Asia

Pakistan PM in Qatar 'to discuss Taliban peace effort'

Yousuf Raza Gilani
Image caption Islamabad's influence in any peace talks with the Taliban is seen as being crucial

Pakistani PM Yousuf Raza Gilani is travelling to Qatar where officials indicate he will discuss peace efforts in Afghanistan.

The government has described the official agenda of his three-day visit as an opportunity to boost trade ties.

But officials have also confirmed that US efforts to establish a dialogue with the Taliban, hosted by the Qataris, will be discussed.

Analysts say his trip raises questions about Pakistan's role in future talks.

The BBC's Jill McGivering says that it is not clear what position Mr Gilani will take. He says his country wants a stable Afghanistan and will support any Afghan-led peace process.

"He will meet among others the Emir of Qatar, Sheikh Hamad bin Khalifa al-Thani and Prime Minister Sheikh Hamad bin Jassem bin Jabr al-Thani," foreign ministry spokesman Abdul Basit is quoted as saying by the AFP news agency.

He added that the visit would seek to open up opportunities for co-operation between the countries.

But analysts say the issue of talks with the Taliban will also be considered important.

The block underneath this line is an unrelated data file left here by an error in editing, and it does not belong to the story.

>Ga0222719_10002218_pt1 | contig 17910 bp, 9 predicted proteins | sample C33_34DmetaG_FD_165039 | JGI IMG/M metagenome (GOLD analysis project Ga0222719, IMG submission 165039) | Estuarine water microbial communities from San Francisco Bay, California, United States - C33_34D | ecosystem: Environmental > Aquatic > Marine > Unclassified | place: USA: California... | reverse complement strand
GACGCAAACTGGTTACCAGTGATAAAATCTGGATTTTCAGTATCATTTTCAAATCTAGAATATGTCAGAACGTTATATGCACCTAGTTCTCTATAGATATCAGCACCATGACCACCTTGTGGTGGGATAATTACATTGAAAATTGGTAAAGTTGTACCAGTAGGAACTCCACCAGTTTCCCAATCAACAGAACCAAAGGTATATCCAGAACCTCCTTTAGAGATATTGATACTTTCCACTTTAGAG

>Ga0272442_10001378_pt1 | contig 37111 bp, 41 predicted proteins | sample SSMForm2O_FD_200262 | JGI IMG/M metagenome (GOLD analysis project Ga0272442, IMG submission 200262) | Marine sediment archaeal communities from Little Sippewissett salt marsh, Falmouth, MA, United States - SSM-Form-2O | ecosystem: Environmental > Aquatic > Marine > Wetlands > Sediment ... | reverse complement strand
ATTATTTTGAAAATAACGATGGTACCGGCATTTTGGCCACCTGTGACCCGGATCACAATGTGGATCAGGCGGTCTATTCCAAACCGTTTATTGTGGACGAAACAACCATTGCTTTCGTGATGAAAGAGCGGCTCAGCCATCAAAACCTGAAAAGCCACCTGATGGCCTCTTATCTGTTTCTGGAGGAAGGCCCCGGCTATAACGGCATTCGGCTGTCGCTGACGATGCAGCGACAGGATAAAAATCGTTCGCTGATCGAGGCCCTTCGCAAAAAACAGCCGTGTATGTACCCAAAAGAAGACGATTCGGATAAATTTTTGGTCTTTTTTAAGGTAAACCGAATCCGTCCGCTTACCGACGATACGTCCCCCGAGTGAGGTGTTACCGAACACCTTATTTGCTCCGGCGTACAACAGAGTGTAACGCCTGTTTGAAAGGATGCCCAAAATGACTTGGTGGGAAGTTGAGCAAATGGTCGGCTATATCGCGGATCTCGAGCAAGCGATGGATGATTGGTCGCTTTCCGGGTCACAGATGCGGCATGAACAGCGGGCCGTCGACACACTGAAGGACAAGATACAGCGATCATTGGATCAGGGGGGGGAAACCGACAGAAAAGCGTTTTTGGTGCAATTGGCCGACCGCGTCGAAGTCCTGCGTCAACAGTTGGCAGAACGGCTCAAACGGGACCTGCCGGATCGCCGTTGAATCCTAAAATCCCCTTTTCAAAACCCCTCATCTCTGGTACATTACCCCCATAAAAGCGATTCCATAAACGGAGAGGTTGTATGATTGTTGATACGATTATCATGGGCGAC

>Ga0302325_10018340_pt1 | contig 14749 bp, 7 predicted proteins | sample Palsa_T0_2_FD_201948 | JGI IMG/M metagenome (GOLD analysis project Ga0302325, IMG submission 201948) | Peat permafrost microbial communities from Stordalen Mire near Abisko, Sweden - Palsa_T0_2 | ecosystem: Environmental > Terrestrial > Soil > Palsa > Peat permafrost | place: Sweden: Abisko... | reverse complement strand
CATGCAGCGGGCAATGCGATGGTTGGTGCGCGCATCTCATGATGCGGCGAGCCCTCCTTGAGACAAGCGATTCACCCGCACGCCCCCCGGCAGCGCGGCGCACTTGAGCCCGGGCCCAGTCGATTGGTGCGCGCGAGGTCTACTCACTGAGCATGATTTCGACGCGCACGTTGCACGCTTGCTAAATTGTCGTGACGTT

Our correspondent says that there is a sense that Pakistan, like the Afghan government, has felt excluded from the talks process - and takes that exclusion as a diplomatic snub.

The Taliban confirmed last month that they planned to set up a political office in Qatar ahead of possible talks with the US.

Pakistan has stressed recently in public that it is now being briefed by the Americans on those talks.

The Qatar talks are now being challenged by President Karzai's initiative to instigate separate direct talks involving the Taliban and the Afghan government, hosted by the Saudis.

The Taliban's support for the rival process is far from certain and it is not clear which set of talks, if any, will be backed by Pakistan.

Given its influence with the Taliban, Islamabad's choice may be crucial. The difficulty for the US, our correspondent says, is that Pakistan's proximity to the Taliban is what makes it both part of a possible solution and also part of the problem.

Pakistan has been accused in the past of playing a double game when it comes to the Taliban. If both the Americans and the Afghan government are now eager for its help, its loyalties could once again be tested.

Officials say that Mr Gilani will meet the Emir of Qatar, Sheikh Hamad Bin Khalifa Al-Thani and Prime Minister Sheikh Hamad Bin Jassim Bin Jabr Al-Thani.

Related Internet links

The BBC is not responsible for the content of external Internet sites